Lockdown during the Covid-19 pandemic led to a surge in people obtaining hens for home production of eggs. Now, if you know what you’re doing, adopting a hen or a cockerel is a wonderful thing to do. But the problem is birds are being acquired by people who haven’t thought things through.
First of all, many birds are sold as hens when in fact they turn out to be cockerels. Bear in mind it’s fiendishly difficult to tell the sex of a chicken until it’s at least six months old, so if someone tells you it’s a hen, make sure you trust them and do ask questions. Many people end up discovering they have a cockerel, which of course doesn’t lay eggs.
This has led to a surge in unwanted cockerels and charities are struggling to accommodate them. We at The Farm Sanctuary have even had boxes of cockerels dumped on our doorstep overnight twice this year!
If it does turn out to be a cockerel, or you took on a cockerel knowingly, bear in mind that they make noise. We see a lot of birds given up for adoption because people weren’t prepared for the complaints from neighbours being woken early in the morning. So having a cockerel means having land, ideally, or at least very understanding neighbours.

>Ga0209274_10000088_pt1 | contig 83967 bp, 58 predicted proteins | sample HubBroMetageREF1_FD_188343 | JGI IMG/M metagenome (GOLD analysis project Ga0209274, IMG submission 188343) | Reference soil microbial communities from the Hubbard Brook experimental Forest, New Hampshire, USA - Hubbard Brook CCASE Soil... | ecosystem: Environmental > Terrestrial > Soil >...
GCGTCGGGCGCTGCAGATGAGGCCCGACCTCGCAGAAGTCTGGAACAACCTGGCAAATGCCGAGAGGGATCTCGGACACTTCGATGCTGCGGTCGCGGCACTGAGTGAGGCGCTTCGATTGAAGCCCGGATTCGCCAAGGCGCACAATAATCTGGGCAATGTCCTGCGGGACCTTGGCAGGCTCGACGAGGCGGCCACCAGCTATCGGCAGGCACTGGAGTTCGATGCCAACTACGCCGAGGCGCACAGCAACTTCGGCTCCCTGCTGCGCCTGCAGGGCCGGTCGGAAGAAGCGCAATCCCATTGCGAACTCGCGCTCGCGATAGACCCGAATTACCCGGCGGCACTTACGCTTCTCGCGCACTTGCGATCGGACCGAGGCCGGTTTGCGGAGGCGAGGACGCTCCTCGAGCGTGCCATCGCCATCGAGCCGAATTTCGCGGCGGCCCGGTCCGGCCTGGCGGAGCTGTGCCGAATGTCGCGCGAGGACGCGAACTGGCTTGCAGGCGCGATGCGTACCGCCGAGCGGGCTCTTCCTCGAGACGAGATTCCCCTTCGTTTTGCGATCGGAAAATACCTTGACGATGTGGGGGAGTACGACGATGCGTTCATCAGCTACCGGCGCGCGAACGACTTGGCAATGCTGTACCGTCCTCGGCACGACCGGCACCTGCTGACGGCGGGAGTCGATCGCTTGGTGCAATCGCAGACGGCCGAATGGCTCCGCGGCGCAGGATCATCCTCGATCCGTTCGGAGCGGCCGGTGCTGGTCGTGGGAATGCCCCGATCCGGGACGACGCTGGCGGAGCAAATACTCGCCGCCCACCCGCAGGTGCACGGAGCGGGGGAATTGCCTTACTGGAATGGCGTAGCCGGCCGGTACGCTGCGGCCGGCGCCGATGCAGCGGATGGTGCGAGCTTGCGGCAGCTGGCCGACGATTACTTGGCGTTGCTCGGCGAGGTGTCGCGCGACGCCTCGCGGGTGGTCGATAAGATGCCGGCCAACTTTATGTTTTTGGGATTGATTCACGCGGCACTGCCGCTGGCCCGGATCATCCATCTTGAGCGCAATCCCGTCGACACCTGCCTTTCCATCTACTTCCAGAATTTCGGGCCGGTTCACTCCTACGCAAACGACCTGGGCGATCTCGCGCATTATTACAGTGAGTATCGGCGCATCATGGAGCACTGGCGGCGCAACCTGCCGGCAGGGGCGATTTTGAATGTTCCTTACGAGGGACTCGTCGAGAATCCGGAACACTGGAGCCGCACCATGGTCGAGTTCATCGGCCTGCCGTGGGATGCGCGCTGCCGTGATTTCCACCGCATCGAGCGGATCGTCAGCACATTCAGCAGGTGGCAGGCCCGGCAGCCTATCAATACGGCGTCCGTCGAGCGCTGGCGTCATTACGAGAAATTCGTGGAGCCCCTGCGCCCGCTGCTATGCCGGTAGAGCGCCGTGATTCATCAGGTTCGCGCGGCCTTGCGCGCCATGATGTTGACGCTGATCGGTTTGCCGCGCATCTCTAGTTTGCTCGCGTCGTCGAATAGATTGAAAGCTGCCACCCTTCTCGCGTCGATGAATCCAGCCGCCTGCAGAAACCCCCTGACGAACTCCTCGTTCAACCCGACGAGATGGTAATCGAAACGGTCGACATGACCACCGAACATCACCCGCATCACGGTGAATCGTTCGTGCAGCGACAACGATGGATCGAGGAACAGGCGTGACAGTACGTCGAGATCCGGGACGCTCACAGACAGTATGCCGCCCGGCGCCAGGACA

Also bear in mind that cockerels, if you have more than one, may end up fighting, particularly if they are kept in a small space with few hens, so you’ll need to make sure they can be housed separately and that you have the space for this.
Finally, remember that you’re dealing with a living creature who has a reasonable expectation of a good life. Don’t treat them just as a commodity; your animal will always be happiest if loved and cared for properly. But this means doing your research and not rushing into getting one. Like everything in life, know what you’re getting into!